The evolution of Kaeding’s role with US Ski & Snowboard is a powerful example of this problem-solving approach in action. “I knew the Nordic program director, Chris Grover, and asked him, ‘What’s a big problem you’re having?’” Kaeding said. He told me that team selection was based on coaches’ gut instinct, and he wanted it to become more objective. I started poring through the data to see who had done well historically and what it took to succeed at each level. We were able to create objective selection criteria for cross-country skiing, which is something we’ve now scaled to other teams.”
Justifying New Hires
The success of this project led to the expansion of Kaeding’s role and was a potent case study that demonstrated the validity of HP analytics to the US Ski & Snowboard leadership. Four years later, the organization continues to follow this highly targeted and specific method for applying data insights to athlete selection, development, and performance.
“Our cross-country ski team is very fit and strong compared to others, but it could be more efficient,” Kaeding explained. “We’ve purchased 3D motion capture cameras and will use the software to break down technique as athletes are using roller skis on treadmills. Instead of a coach just saying, ‘Your hips are too far back’ or ‘I think your hands are too high,’ we’ll actually know how to improve. We already use these types of practices in rehab, but this is our first foray into quantifying athletic movements with this kind of technology. It’s a big positive.”
Deploying this kind of technology and using the insights it provides to guide athlete preparation can lead to the creation of new roles, both for an HP analytics team and the human performance group in general.
“Now that we’re analyzing skiing movements rather than just dry land training, I’d imagine we’d hire a biomechanist, rather than us just having a consultant for this one project,” Kaeding said. “We’re looking at it as a proof of concept, and if it’s deemed to be valuable to our coaches and athletes, that’s the biggest single aid in going to leadership or donors and letting them know that this is a crucial piece we’re missing for all our teams. It shows the importance of working with the coaches throughout these projects because if they see the value, there will be more people on your side.”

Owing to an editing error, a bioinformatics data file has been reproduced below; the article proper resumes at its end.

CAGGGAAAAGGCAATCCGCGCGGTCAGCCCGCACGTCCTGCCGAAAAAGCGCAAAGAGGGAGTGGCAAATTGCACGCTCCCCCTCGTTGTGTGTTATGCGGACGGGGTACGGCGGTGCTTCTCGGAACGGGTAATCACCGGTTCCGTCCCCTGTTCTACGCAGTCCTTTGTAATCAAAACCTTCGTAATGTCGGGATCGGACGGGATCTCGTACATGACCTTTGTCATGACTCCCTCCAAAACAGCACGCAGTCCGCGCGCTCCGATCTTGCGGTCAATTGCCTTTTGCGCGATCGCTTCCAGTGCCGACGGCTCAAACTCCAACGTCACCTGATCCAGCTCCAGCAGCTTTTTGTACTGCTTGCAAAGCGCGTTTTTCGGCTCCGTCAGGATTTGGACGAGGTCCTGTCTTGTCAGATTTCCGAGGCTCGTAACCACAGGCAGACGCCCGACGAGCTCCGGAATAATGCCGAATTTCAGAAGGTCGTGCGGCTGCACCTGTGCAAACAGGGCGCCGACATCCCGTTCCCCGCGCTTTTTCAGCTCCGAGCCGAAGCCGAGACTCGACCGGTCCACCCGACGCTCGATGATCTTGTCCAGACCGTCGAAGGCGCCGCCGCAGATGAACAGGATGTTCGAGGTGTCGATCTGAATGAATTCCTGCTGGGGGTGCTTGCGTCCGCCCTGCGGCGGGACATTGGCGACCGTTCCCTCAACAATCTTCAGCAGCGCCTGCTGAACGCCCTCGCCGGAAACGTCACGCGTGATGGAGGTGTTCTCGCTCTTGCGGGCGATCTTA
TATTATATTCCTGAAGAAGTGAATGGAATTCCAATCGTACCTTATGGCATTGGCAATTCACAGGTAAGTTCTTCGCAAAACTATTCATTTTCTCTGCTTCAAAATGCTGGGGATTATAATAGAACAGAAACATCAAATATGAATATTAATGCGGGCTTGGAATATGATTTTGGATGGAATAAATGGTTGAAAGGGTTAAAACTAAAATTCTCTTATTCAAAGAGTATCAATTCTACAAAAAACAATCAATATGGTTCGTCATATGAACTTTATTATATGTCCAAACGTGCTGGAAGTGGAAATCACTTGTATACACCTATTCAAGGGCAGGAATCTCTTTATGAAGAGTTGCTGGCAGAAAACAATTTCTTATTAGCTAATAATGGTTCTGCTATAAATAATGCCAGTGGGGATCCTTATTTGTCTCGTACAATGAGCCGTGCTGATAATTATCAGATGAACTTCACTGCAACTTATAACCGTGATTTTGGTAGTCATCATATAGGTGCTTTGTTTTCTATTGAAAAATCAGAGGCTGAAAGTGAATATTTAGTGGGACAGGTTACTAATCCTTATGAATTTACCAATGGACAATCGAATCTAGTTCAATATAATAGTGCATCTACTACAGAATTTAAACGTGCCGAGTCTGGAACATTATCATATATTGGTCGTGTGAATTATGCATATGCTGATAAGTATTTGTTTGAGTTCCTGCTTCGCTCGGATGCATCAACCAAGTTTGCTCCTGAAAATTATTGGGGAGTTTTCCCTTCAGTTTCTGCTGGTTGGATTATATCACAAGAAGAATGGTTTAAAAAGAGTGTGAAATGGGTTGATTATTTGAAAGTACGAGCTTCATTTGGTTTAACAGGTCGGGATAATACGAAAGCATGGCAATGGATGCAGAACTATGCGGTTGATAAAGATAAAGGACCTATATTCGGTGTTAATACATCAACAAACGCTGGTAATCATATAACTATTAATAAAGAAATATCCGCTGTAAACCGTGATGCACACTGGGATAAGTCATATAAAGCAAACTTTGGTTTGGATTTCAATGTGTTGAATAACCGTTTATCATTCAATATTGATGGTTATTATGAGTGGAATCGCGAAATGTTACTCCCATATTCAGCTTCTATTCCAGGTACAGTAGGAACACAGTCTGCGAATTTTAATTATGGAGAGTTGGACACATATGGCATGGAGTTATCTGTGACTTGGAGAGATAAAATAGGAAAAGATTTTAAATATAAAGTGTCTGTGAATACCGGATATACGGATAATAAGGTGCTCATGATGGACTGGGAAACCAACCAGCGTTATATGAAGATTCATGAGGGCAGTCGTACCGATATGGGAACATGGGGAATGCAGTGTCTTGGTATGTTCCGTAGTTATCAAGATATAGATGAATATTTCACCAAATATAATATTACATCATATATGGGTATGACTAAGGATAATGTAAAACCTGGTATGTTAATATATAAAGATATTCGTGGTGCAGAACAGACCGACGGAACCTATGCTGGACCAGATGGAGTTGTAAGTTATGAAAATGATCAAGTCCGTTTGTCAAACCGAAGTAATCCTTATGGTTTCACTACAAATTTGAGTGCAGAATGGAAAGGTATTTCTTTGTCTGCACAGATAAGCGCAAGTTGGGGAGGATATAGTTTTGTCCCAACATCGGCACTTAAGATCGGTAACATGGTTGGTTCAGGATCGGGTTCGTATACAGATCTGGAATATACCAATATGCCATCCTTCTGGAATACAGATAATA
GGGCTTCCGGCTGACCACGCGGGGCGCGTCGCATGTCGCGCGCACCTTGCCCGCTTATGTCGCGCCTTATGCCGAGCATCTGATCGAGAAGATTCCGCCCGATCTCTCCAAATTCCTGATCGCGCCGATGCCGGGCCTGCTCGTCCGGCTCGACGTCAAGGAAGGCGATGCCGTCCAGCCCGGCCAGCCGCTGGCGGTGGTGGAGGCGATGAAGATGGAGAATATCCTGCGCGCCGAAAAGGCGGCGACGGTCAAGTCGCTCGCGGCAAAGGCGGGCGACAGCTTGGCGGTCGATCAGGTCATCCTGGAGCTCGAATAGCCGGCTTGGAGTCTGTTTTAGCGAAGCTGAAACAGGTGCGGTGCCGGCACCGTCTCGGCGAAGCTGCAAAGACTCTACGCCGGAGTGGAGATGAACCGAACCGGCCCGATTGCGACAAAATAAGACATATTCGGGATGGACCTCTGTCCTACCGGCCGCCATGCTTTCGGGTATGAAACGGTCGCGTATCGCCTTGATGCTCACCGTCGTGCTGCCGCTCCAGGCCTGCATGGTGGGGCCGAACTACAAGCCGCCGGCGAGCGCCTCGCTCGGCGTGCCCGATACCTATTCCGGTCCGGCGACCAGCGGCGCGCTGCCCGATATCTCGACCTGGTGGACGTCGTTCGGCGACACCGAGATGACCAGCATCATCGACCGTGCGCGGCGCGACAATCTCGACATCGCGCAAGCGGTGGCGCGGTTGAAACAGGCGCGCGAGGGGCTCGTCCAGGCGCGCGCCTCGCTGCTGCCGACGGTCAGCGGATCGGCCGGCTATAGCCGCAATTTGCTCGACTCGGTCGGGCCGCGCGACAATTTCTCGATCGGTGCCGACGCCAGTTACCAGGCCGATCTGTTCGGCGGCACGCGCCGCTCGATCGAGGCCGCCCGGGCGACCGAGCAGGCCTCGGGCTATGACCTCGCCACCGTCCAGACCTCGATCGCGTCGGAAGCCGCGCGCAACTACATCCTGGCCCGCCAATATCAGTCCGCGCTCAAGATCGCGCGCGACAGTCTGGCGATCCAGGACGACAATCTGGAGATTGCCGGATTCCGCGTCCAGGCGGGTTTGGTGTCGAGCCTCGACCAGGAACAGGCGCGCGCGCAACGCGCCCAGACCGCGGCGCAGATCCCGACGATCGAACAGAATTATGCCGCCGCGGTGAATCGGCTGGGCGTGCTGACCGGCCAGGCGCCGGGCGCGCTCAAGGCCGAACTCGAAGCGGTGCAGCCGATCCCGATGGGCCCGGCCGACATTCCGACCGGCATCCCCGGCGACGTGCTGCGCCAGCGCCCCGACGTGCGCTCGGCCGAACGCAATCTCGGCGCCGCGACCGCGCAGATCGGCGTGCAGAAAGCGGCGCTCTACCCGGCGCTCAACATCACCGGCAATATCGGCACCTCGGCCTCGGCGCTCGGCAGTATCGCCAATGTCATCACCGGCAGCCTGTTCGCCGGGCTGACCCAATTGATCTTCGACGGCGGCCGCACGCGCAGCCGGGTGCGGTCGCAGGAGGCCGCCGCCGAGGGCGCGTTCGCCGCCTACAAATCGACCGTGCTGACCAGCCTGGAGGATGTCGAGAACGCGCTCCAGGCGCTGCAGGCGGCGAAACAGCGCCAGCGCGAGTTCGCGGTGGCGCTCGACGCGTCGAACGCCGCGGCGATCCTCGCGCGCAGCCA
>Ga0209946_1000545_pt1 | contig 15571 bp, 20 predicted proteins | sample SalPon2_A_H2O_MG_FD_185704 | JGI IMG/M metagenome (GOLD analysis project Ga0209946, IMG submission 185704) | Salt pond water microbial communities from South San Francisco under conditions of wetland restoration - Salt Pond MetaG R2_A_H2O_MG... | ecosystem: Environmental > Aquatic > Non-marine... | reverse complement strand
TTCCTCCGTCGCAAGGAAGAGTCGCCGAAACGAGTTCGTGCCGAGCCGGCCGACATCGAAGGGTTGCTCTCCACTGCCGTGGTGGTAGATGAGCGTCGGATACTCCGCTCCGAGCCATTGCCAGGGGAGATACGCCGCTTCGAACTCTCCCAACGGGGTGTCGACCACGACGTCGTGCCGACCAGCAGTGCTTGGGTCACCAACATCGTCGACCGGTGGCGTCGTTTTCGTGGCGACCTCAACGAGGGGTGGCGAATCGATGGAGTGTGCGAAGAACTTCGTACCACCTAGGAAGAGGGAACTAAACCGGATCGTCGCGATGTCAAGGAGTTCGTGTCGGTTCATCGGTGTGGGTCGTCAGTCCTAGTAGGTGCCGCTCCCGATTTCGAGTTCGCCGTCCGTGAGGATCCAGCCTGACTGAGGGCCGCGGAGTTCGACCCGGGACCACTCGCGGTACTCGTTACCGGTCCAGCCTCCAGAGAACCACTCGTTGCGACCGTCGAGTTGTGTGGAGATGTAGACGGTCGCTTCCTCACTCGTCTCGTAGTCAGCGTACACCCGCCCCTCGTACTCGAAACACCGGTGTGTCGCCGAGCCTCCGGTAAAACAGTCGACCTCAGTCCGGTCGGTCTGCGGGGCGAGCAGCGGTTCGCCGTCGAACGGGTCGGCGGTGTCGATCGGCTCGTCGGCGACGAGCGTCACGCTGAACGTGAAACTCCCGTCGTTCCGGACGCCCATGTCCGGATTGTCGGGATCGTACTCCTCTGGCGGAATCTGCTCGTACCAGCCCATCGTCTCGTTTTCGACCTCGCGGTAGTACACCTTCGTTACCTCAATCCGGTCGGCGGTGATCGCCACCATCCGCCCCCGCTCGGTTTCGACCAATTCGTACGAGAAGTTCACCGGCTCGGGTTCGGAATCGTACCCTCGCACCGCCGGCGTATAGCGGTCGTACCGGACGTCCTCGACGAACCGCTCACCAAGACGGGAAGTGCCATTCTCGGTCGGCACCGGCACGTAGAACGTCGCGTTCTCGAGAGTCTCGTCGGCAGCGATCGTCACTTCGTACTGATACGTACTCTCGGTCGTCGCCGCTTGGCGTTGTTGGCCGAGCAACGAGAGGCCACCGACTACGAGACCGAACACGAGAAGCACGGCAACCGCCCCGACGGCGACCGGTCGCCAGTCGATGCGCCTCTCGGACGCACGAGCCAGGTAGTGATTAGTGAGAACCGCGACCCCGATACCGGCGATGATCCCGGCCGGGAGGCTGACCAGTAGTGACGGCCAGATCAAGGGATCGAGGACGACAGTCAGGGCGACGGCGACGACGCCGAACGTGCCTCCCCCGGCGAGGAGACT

Finding the Right People to Make Data Useful
Looking ahead, Kaeding sees the need for US Ski & Snowboard’s data analysis to become even more embedded with what coaches and performance staff are doing with athletes daily. “This next piece of our data department really needs to be in the field collecting information,” Kaeding said. “Currently, we try to do that with sensors, but when you don’t have someone on site, it can be difficult. In other high-level sports, they generally have an analyst whose job it is to collect all the data, go through it, and present it to the coaches or administration. This person would track everything that goes along with snow conditions, equipment, wax, and anything physiological or psychological for the athletes. Then when we’ve added this new data segment, we’ll need somebody to put it into a comprehensive system – including intake, organization, and storage – to make sure everything’s really useful.”
When it comes time to recruit for such roles, Kaeding will take technical proficiency, background, and experience into account. But he will also be searching for the kind of intangibles and enthusiasm that have enabled him to create a data-informed culture within US Ski & Snowboard that furthers the progress of everyone from Olympic medalists to promising junior athletes.
“Nobody’s skillset is ever going to translate 100 percent to whatever you’re doing,” Kaeding said. “You look for people who are willing to continually learn. One person might have all the software skills but not communicate information very well. Maybe someone else doesn’t know all the software but could learn it in just a few weeks. People in the data world are usually completely self-motivated because if it’s fun, then it’s easy.”